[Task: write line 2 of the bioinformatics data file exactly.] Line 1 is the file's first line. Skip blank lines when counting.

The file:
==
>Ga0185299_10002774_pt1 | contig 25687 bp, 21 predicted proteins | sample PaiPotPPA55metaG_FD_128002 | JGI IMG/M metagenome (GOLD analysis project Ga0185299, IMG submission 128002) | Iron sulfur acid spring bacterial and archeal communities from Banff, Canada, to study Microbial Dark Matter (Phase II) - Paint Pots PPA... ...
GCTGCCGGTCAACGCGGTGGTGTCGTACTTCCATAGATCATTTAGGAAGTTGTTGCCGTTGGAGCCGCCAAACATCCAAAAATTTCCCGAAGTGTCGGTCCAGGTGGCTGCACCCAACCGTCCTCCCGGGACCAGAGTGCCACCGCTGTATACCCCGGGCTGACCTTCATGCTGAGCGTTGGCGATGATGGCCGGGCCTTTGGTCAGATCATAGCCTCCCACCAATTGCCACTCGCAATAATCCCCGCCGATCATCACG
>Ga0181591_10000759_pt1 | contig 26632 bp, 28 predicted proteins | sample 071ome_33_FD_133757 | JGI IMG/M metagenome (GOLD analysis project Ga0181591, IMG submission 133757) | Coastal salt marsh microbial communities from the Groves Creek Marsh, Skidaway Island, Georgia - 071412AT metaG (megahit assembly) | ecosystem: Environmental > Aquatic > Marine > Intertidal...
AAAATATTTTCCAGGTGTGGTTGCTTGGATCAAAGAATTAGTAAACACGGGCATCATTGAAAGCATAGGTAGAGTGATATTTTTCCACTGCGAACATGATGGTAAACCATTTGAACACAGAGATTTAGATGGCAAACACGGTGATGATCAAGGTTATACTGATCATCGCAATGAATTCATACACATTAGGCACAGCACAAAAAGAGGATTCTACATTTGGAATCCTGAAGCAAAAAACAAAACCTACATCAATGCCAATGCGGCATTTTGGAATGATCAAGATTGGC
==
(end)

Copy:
GCTGCCGGTCAACGCGGTGGTGTCGTACTTCCATAGATCATTTAGGAAGTTGTTGCCGTTGGAGCCGCCAAACATCCAAAAATTTCCCGAAGTGTCGGTCCAGGTGGCTGCACCCAACCGTCCTCCCGGGACCAGAGTGCCACCGCTGTATACCCCGGGCTGACCTTCATGCTGAGCGTTGGCGATGATGGCCGGGCCTTTGGTCAGATCATAGCCTCCCACCAATTGCCACTCGCAATAATCCCCGCCGATCATCACG